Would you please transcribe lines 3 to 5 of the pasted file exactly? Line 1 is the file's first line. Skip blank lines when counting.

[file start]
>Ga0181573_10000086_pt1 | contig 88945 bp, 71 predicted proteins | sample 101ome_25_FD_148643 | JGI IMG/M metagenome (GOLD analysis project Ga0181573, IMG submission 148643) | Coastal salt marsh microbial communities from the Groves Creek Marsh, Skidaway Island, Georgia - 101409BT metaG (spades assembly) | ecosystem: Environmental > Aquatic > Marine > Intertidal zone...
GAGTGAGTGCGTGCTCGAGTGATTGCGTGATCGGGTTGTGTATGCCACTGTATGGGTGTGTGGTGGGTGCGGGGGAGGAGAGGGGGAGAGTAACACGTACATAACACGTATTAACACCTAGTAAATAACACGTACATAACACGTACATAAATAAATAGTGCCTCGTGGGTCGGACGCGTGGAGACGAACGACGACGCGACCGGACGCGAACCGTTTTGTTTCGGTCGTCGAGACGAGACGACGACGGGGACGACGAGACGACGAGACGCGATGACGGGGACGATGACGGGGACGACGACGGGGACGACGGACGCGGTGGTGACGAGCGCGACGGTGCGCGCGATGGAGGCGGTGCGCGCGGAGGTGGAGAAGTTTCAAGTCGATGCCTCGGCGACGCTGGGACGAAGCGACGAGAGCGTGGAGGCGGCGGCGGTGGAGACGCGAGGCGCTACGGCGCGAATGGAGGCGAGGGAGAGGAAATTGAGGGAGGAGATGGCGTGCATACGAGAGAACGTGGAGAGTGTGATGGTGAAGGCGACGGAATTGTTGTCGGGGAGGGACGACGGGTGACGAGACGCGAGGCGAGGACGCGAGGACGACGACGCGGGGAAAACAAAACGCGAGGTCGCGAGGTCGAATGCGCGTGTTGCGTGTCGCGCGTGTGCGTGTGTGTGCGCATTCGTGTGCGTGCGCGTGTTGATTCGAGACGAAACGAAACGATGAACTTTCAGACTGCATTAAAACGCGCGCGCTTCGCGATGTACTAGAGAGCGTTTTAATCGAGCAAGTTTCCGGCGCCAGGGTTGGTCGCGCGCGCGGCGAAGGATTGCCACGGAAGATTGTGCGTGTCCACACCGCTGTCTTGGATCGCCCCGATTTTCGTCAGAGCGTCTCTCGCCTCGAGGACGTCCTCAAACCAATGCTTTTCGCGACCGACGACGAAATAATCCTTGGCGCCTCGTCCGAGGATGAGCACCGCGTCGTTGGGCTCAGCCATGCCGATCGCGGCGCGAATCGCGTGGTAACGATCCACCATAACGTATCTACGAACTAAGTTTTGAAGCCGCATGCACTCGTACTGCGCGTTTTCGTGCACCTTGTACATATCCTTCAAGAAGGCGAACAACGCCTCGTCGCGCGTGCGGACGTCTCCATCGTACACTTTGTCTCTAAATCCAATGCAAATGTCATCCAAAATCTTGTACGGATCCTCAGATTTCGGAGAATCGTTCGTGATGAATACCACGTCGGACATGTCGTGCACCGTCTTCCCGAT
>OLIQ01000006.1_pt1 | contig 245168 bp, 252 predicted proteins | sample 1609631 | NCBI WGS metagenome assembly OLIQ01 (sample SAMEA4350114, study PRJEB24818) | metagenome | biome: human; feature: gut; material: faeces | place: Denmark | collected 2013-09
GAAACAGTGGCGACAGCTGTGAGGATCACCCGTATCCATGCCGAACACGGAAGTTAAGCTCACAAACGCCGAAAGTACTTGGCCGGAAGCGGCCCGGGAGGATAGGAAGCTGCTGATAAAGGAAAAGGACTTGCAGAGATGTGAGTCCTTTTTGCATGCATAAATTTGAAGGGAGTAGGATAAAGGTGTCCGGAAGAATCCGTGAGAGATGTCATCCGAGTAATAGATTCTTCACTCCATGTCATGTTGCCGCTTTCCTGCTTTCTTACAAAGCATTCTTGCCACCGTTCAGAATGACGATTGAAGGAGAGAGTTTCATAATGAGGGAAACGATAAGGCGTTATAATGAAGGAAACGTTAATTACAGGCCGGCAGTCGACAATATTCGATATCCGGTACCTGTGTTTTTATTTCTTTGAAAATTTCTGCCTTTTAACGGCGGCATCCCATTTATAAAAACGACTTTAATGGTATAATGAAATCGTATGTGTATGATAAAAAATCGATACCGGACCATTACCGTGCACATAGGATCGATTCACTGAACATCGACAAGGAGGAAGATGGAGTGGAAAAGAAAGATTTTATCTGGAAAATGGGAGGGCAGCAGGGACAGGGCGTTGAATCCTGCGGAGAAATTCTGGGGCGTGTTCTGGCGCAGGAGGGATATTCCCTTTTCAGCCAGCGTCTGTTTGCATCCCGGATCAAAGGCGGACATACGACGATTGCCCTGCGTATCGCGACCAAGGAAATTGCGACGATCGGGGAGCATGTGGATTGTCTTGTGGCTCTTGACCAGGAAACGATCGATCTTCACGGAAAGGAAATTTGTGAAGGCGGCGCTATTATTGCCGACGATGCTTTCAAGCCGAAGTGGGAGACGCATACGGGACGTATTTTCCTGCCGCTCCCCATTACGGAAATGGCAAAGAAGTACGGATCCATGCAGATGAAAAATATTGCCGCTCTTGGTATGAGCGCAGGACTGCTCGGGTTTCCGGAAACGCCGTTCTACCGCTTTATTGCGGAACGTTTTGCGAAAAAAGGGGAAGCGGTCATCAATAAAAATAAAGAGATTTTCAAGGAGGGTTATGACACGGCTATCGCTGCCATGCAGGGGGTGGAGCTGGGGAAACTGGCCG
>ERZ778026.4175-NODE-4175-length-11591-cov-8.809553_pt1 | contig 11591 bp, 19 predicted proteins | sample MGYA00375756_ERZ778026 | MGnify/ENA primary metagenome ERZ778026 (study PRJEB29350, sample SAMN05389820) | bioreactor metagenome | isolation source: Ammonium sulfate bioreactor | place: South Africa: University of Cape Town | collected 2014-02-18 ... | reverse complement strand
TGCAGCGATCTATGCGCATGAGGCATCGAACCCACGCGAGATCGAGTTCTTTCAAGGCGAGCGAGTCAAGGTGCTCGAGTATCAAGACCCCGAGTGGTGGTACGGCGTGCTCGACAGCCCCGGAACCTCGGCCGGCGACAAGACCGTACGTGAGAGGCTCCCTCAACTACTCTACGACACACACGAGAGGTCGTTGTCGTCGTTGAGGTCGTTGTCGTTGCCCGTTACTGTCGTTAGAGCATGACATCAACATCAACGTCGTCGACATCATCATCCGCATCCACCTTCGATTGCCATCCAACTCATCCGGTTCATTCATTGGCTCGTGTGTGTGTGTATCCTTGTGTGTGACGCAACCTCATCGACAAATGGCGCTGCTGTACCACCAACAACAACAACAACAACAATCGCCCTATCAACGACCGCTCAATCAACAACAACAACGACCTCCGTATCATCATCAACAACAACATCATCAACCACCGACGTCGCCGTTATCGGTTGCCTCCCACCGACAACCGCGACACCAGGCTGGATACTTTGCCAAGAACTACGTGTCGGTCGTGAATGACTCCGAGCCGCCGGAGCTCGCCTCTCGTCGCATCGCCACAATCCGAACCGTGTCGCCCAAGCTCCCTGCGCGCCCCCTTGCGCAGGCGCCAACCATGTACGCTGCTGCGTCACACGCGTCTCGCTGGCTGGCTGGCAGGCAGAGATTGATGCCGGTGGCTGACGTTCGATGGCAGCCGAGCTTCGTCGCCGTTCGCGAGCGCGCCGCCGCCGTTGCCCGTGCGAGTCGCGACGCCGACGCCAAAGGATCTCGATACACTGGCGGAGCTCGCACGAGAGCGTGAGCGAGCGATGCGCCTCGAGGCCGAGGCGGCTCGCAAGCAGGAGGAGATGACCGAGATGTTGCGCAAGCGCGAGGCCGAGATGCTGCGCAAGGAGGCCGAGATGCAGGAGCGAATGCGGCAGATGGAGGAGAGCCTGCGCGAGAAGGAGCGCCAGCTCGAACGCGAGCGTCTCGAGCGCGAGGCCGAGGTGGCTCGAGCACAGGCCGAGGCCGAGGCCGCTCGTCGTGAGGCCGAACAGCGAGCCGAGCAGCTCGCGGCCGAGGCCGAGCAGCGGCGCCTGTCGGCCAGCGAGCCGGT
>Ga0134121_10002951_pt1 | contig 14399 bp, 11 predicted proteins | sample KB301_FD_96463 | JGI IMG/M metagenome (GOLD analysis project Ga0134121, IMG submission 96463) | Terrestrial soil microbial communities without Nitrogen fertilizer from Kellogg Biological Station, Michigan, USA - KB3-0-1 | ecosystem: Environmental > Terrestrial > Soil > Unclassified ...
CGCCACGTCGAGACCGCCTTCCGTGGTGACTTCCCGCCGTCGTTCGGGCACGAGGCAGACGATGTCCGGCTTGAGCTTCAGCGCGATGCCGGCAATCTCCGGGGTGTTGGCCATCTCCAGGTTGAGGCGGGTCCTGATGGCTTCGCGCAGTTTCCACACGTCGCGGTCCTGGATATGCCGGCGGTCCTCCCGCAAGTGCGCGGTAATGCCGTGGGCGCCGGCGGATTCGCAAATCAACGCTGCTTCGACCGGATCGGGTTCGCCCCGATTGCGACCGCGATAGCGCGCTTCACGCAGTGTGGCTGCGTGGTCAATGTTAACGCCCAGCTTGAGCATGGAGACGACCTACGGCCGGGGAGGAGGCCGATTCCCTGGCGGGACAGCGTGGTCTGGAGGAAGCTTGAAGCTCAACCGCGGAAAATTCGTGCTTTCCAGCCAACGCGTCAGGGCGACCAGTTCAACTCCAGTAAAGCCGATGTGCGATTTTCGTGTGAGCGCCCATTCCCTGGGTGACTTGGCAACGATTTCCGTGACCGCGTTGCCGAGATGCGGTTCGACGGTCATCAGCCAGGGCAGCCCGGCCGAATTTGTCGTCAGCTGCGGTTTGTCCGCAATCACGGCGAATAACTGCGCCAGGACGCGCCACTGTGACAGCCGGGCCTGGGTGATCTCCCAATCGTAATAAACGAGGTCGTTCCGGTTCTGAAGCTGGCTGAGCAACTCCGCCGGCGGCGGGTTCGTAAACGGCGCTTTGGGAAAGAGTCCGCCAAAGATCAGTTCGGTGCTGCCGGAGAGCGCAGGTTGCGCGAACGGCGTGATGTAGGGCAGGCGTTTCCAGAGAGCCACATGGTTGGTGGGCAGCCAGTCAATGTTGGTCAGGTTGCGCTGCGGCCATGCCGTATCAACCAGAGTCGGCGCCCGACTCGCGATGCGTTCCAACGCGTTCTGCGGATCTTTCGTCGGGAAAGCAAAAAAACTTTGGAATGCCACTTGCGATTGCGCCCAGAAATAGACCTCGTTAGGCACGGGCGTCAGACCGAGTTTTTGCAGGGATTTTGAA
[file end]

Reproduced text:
>OLIQ01000006.1_pt1 | contig 245168 bp, 252 predicted proteins | sample 1609631 | NCBI WGS metagenome assembly OLIQ01 (sample SAMEA4350114, study PRJEB24818) | metagenome | biome: human; feature: gut; material: faeces | place: Denmark | collected 2013-09
GAAACAGTGGCGACAGCTGTGAGGATCACCCGTATCCATGCCGAACACGGAAGTTAAGCTCACAAACGCCGAAAGTACTTGGCCGGAAGCGGCCCGGGAGGATAGGAAGCTGCTGATAAAGGAAAAGGACTTGCAGAGATGTGAGTCCTTTTTGCATGCATAAATTTGAAGGGAGTAGGATAAAGGTGTCCGGAAGAATCCGTGAGAGATGTCATCCGAGTAATAGATTCTTCACTCCATGTCATGTTGCCGCTTTCCTGCTTTCTTACAAAGCATTCTTGCCACCGTTCAGAATGACGATTGAAGGAGAGAGTTTCATAATGAGGGAAACGATAAGGCGTTATAATGAAGGAAACGTTAATTACAGGCCGGCAGTCGACAATATTCGATATCCGGTACCTGTGTTTTTATTTCTTTGAAAATTTCTGCCTTTTAACGGCGGCATCCCATTTATAAAAACGACTTTAATGGTATAATGAAATCGTATGTGTATGATAAAAAATCGATACCGGACCATTACCGTGCACATAGGATCGATTCACTGAACATCGACAAGGAGGAAGATGGAGTGGAAAAGAAAGATTTTATCTGGAAAATGGGAGGGCAGCAGGGACAGGGCGTTGAATCCTGCGGAGAAATTCTGGGGCGTGTTCTGGCGCAGGAGGGATATTCCCTTTTCAGCCAGCGTCTGTTTGCATCCCGGATCAAAGGCGGACATACGACGATTGCCCTGCGTATCGCGACCAAGGAAATTGCGACGATCGGGGAGCATGTGGATTGTCTTGTGGCTCTTGACCAGGAAACGATCGATCTTCACGGAAAGGAAATTTGTGAAGGCGGCGCTATTATTGCCGACGATGCTTTCAAGCCGAAGTGGGAGACGCATACGGGACGTATTTTCCTGCCGCTCCCCATTACGGAAATGGCAAAGAAGTACGGATCCATGCAGATGAAAAATATTGCCGCTCTTGGTATGAGCGCAGGACTGCTCGGGTTTCCGGAAACGCCGTTCTACCGCTTTATTGCGGAACGTTTTGCGAAAAAAGGGGAAGCGGTCATCAATAAAAATAAAGAGATTTTCAAGGAGGGTTATGACACGGCTATCGCTGCCATGCAGGGGGTGGAGCTGGGGAAACTGGCCG
>ERZ778026.4175-NODE-4175-length-11591-cov-8.809553_pt1 | contig 11591 bp, 19 predicted proteins | sample MGYA00375756_ERZ778026 | MGnify/ENA primary metagenome ERZ778026 (study PRJEB29350, sample SAMN05389820) | bioreactor metagenome | isolation source: Ammonium sulfate bioreactor | place: South Africa: University of Cape Town | collected 2014-02-18 ... | reverse complement strand